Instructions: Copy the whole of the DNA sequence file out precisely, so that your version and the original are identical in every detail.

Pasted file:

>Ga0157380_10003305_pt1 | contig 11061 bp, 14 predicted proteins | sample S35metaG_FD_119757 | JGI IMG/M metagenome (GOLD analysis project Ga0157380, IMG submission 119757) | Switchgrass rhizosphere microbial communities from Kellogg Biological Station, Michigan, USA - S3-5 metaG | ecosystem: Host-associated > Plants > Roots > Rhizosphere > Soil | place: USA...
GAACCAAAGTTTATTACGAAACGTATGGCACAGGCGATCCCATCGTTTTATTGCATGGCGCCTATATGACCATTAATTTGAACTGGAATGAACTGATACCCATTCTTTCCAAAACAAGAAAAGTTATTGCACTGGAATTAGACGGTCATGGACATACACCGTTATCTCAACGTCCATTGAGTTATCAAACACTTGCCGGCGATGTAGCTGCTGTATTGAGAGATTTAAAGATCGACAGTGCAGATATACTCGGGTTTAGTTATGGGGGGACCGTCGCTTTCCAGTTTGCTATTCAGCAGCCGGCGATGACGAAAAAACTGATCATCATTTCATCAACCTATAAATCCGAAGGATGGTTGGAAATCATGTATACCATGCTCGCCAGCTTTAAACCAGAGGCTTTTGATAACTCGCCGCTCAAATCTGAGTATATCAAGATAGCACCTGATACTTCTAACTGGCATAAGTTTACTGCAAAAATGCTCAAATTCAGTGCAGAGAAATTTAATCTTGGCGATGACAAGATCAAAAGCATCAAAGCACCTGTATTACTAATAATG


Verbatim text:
>Ga0157380_10003305_pt1 | contig 11061 bp, 14 predicted proteins | sample S35metaG_FD_119757 | JGI IMG/M metagenome (GOLD analysis project Ga0157380, IMG submission 119757) | Switchgrass rhizosphere microbial communities from Kellogg Biological Station, Michigan, USA - S3-5 metaG | ecosystem: Host-associated > Plants > Roots > Rhizosphere > Soil | place: USA...
GAACCAAAGTTTATTACGAAACGTATGGCACAGGCGATCCCATCGTTTTATTGCATGGCGCCTATATGACCATTAATTTGAACTGGAATGAACTGATACCCATTCTTTCCAAAACAAGAAAAGTTATTGCACTGGAATTAGACGGTCATGGACATACACCGTTATCTCAACGTCCATTGAGTTATCAAACACTTGCCGGCGATGTAGCTGCTGTATTGAGAGATTTAAAGATCGACAGTGCAGATATACTCGGGTTTAGTTATGGGGGGACCGTCGCTTTCCAGTTTGCTATTCAGCAGCCGGCGATGACGAAAAAACTGATCATCATTTCATCAACCTATAAATCCGAAGGATGGTTGGAAATCATGTATACCATGCTCGCCAGCTTTAAACCAGAGGCTTTTGATAACTCGCCGCTCAAATCTGAGTATATCAAGATAGCACCTGATACTTCTAACTGGCATAAGTTTACTGCAAAAATGCTCAAATTCAGTGCAGAGAAATTTAATCTTGGCGATGACAAGATCAAAAGCATCAAAGCACCTGTATTACTAATAATG